Dr. Julie Warnick (chair) | Dr. Aref M. Al- Khattar | Dr. John R. Cencich (coordinator of the M.A. in Criminal Justice Studies program) | Dr. Raymond J. Hsieh | Dr. Michael Hummel | Dr. Nikolas Roberts | Dr. Beverly Ross (coordinator of the M.A. in Conflict Resolution Studies) | Dr. Mathilda Spencer | Dr. Christopher Wydra
The philosophy of instruction for the Department of Criminal Justice is to integrate the substantive, procedural, theoretical and scientific aspects of law, crime and justice with a liberal arts education while incorporating ethics, leadership and diversity. Although this philosophy is primarily professional, the students are exposed to a wide array of intellectual disciplines across the University. The wide-ranging course offerings reflect the interdisciplinary approach and dedication to prepare graduates:
- for a multitude of opportunities in justice systems, locally, nationally and internationally;
- to be able to communicate and make informed critical decisions; and
- to pursue graduate study in law, criminal justice, criminology and forensic sciences.
The criminal justice studies major consists of a core requirement of 11 courses that are designed to provide a broad and coherent approach to the six content areas identified by the Academy of Criminal Justice Sciences. Students may choose a broad, general study of criminal justice or may select from concentration areas:
- Law and Justice
- Homeland and International Security
- Forensic Science
Transfer students may transfer up to 24 credit-hours of criminal justice courses toward the justice studies degree requirements. Credit for life experiences and military or professional training may be available, but such credit cannot be counted toward the 48 credits of justice studies required courses. Such credit, if awarded, will typically apply to the additional electives category or General Education requirements, if applicable.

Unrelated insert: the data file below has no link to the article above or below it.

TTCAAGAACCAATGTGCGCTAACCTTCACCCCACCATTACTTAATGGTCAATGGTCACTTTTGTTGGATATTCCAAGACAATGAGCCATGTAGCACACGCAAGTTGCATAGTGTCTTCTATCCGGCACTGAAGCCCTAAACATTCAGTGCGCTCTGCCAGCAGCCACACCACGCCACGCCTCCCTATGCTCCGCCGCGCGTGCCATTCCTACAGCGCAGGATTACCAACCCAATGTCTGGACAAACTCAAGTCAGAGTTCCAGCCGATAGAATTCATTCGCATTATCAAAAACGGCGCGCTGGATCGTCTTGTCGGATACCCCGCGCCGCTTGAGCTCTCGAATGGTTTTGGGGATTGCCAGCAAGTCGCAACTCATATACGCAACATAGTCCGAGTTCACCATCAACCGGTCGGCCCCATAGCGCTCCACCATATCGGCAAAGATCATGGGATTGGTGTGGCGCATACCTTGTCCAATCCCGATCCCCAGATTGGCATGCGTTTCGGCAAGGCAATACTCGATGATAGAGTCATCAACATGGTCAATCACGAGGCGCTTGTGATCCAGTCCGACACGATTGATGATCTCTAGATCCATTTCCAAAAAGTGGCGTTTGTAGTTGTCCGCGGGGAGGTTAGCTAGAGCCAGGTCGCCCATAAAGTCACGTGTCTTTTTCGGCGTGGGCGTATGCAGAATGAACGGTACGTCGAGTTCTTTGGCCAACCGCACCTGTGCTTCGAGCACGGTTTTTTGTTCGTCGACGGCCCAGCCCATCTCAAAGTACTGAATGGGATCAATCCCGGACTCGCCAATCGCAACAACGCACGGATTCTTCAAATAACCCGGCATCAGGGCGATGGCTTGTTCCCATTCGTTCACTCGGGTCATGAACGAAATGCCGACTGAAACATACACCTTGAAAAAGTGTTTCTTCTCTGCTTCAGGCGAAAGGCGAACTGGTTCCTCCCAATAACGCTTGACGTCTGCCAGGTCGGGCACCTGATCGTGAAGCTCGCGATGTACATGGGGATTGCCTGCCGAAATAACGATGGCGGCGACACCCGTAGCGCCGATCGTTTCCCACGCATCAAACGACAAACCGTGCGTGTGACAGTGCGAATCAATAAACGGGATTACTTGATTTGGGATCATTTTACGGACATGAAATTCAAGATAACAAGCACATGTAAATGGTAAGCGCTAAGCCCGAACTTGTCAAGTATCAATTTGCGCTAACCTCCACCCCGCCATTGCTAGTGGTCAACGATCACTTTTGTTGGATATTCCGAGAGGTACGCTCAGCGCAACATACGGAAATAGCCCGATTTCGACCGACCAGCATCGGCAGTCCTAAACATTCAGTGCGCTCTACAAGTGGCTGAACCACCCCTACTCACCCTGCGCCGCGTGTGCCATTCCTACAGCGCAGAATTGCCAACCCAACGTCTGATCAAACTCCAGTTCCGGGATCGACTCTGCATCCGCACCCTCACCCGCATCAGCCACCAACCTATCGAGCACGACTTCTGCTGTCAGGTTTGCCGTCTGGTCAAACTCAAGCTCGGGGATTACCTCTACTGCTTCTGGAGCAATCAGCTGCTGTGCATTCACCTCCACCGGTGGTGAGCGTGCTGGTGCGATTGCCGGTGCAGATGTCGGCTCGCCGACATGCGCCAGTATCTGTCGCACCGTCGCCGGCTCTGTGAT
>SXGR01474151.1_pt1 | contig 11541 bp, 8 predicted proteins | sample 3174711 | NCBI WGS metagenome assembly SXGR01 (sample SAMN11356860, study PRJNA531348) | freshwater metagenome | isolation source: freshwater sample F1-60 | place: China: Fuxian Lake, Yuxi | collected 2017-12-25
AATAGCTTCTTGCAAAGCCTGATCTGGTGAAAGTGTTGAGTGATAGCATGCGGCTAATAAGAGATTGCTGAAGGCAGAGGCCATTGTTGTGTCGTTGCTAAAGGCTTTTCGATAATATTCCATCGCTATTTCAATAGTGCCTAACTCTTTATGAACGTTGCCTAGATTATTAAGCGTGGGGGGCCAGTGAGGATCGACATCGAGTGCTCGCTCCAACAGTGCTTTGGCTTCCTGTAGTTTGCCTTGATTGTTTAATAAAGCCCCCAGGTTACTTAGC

Criminal justice studies faculty and students involve themselves in numerous activities beyond the normal academic experience. The program is an active participant in myriad justice-related activities at the regional, national and international levels. There are opportunities for student internships and study abroad. Students can compete with the Mock Trial Team. Membership and leadership opportunities exist in the Law and Justice Society, Forensic Science Club and Criminal Justice Club.
The Department of Criminal Justice participates in the National Criminal Justice Honor Society (Alpha Phi Sigma) and Pi Gamma Mu, a social science honorary society.
Criminal justice studies graduates are qualified for numerous law enforcement positions. Graduates have been placed in agencies such as the Pittsburgh, Philadelphia, New York City and Washington, D.C., police departments. Graduates pursue careers in agencies such as the Pennsylvania State Police as well as federal law enforcement agencies, including the U.S. Secret Service; Drug Enforcement Administration; Federal Bureau of Investigation; Bureau of Alcohol, Tobacco, Firearms, and Explosives; and U.S. Immigration and Customs Enforcement (ICE). Some students obtain commissions as officers in the United States military and work in their criminal investigative and counterintelligence bureaus. Other graduates pursue post-baccalaureate degrees in law, criminal justice, criminology, forensic science, forensic linguistics or conflict resolution studies.
Graduates of the Pennsylvania Police Academy who earn the Pennsylvania Act 120 MPOETC certification, or its equivalent, can be awarded up to 15 credits, which will be applicable to the associate degree in Applied Policing and Technology. Act 120 MPTOETC police academy training and certification is offered at the University. Graduates of the Academy are awarded 15 credits, typically in the additional electives category.